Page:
Mental Health at the workplace – Jan 2020

We kickstarted the new year with our January meeting on “Mental Health at the workplace”, across 9 Canadian cities. 1 in 5 Canadian have suffered from mental illnesses at some point in their lives, yet 50% of Canadians do not seek mental help due to stigma associated with it.

“How are you today?”.  How many times have you given the same old answers to this frequently asked question: “…OK, good, fine…”? Even when you felt sad, angry or exasperated… Most of us do not feel comfortable with expressing how we really feel in our professional and personal lives because of our fears of being judged, of not being understood, or that it could compromise how our colleagues see our work.

But it is important to acknowledge and rightly express how we feel. It is important to talk about mental health, as the attendees from the Ottawa meeting pointed out- “There is no health without mental health”. While mental issue can happen in 1 person every 5, mental health happens in 5 people on 5. It is important to tackle the issues at their root cause, be it familial, personal or even professional.

Attendees from Quebec pointed out that lack of internal support plays a big role in the mental challenges rampant in the scientific community. It was unanimously agreed that uncertainty around the current roles and the future goals, unmet expectations at work, lack of proper credit and issues around unresolved conflicts at work commonly cause mental stress in academia and beyond. It was noted that men suffer from challenges equally, or sometimes even worse, as they tend to be less vocal about these issues. 

Moreover, it was felt that a little stress in academia is considered normal. One of the attendees admitted to being denied counselling by the university counselor, as her mental health condition was “not serious”. However, preservation and promotion of mental health and early diagnosis of mental illness is crucial as the Ottawa attendees pointed out; since it often leads to early identification and treatment, before the condition becomes serious or difficult to treat. To be able to identify the early risk factors that affect our daily life emotions, psychological and social well-being can have a positive effect on our health and wellness.

Attendees from Toronto talked about the cultural impact on mental health.

In Canada, people are more open for instance to meet for a coffee and give advices, but they are still quite private when it comes to feelings. Interestingly, it was discussed that compared to other countries, were mental health and mental issues are seen as a taboo, in Canada people can be less “suspicious” and are more open to give more the benefit of the doubt, when something is not right.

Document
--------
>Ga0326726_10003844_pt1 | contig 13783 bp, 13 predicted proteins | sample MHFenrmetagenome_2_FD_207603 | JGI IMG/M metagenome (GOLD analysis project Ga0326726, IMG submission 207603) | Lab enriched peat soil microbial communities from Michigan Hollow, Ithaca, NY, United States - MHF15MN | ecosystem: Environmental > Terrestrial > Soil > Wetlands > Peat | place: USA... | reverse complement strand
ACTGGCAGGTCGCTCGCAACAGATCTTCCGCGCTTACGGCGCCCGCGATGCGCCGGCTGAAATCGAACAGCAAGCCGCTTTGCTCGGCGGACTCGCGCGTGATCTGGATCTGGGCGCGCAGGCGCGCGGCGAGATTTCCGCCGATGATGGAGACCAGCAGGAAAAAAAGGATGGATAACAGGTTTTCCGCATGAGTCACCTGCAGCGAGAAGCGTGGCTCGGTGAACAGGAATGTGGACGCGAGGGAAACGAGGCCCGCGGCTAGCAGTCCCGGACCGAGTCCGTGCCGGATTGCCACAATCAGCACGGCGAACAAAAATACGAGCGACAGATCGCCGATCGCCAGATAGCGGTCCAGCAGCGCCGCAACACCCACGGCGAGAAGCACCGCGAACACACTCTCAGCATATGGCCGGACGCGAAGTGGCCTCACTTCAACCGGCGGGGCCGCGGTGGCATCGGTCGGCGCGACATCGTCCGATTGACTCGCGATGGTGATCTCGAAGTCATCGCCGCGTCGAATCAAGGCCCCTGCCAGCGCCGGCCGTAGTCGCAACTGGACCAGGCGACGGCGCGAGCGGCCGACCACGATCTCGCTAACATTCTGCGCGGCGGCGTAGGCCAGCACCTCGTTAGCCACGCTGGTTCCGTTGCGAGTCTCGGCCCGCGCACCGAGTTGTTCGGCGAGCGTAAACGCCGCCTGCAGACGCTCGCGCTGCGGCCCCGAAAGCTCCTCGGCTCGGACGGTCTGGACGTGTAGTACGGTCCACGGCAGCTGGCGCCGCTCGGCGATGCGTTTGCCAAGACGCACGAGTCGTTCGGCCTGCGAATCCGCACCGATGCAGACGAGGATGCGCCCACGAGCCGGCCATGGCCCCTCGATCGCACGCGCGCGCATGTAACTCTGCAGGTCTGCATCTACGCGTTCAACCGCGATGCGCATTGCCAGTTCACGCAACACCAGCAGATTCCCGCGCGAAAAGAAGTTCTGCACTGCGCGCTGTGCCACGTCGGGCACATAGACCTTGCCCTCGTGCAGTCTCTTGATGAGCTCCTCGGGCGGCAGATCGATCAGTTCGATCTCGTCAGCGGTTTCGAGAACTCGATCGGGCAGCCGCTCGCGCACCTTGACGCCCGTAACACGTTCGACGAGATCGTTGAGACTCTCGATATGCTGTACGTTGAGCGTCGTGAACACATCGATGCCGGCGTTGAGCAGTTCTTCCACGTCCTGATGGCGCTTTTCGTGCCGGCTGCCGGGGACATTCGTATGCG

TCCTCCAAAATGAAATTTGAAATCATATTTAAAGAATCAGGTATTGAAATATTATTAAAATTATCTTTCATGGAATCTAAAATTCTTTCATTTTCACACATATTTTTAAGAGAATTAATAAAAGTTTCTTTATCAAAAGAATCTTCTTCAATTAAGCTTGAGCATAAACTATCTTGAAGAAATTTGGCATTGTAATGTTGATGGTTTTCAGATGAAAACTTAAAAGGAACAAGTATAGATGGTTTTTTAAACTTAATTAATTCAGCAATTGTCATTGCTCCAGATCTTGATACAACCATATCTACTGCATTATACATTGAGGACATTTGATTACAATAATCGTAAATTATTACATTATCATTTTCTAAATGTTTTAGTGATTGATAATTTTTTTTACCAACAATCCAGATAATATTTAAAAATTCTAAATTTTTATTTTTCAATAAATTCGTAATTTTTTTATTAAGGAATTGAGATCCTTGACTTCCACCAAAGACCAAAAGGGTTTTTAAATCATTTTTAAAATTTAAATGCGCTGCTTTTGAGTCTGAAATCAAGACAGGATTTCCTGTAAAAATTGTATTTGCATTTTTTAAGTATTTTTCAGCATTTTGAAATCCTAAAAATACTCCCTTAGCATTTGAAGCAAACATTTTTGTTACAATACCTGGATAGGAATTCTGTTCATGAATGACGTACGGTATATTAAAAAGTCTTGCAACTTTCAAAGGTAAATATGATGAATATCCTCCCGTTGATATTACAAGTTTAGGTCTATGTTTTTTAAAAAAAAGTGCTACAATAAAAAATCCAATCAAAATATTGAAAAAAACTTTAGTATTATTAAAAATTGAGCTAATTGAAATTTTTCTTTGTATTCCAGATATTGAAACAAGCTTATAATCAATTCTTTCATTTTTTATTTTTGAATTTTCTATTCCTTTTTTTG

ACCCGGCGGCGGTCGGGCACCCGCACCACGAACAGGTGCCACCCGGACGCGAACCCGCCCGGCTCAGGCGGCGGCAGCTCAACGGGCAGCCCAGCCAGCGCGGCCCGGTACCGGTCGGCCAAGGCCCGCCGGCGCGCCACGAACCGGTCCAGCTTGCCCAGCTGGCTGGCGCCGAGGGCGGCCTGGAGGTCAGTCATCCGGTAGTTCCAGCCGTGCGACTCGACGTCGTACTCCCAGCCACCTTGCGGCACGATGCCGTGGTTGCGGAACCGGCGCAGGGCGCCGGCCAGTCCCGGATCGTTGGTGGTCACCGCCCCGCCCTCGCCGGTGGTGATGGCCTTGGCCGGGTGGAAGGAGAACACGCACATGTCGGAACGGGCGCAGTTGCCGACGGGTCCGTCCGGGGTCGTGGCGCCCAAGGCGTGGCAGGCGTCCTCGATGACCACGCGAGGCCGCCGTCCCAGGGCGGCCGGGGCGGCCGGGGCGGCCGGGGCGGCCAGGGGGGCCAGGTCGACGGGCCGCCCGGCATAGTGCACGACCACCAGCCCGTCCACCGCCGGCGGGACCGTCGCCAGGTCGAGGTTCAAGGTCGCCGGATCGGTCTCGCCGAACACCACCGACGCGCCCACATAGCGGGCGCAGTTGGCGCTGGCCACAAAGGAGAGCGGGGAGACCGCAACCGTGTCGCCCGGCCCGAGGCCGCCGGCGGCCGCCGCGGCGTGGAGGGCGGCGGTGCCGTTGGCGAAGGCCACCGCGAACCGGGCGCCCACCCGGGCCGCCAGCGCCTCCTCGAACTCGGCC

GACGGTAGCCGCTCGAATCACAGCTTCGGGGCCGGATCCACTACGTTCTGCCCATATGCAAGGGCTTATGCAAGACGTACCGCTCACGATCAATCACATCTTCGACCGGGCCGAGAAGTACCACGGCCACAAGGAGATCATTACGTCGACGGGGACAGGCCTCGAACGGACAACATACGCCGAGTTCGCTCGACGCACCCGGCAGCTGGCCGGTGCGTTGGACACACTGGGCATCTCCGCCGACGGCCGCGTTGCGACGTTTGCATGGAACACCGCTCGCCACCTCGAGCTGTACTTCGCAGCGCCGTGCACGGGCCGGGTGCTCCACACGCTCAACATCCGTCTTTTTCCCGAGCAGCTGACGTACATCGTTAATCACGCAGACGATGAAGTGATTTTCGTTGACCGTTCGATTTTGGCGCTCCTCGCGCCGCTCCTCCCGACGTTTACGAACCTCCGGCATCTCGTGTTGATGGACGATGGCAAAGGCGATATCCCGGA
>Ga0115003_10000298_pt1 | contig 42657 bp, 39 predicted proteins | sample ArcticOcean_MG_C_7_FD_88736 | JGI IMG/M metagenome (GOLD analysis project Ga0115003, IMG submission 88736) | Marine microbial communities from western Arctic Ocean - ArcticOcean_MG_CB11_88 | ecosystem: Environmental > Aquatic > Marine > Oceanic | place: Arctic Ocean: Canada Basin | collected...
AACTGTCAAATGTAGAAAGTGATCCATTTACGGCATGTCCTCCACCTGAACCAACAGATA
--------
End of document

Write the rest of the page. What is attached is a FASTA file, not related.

Toronto attendees also noticed that advertisement regarding mental health is increasing in the city, especially along the subway line where a number of suicides happens every year. 

· Educate yourself: Learn more about the importance and basis of Mental Health. The lack of understanding of what mental illness is, leaves people in the dark. We can build capacity to listen and consequently to help. There are standardized online and offline courses and most of the time are accessible for leaders or managers, sometimes free of cost. For instance, one of the most famous courses at Harvard University is “Positive Psychology: Harnessing the power of happiness”.

· Speak up! For yourself and for others. Practice empathy. The trend is catching on the social media platforms for all the right reasons, and more people are taking it in these platforms to advocate for themselves and others. The stigma that used to be associated with mental health has dramatically diminished over the years but much needs to be done still. It is OK to talk about mental illness and there is no shame in seeking help. Most of the Canadian provinces offer social services (helpline: 811).

· Set your own expectations. Organize. Burnouts are real. Scientists are often self-motivated and tend to work longer hours even without any pressure from their superiors. However, a work-life balance is not a myth. “Me time” is important. Set strict work boundaries, taking time out for our personal lives and loved ones. 

· Work out on your mental health. Do what makes you happy and healthy. Invest yourself in physical and mental workouts. For instance, mindfulness, meditation and cognitive behavioral therapy, along with moderate physical exercises are all proven beneficial in tackling various mental challenges. There is an endless supply of resources that can help if you are willing to seek out.

Equal Contributions from IWS Leaders: Clotilde, Giulia, Pooja Shree, and Shanda

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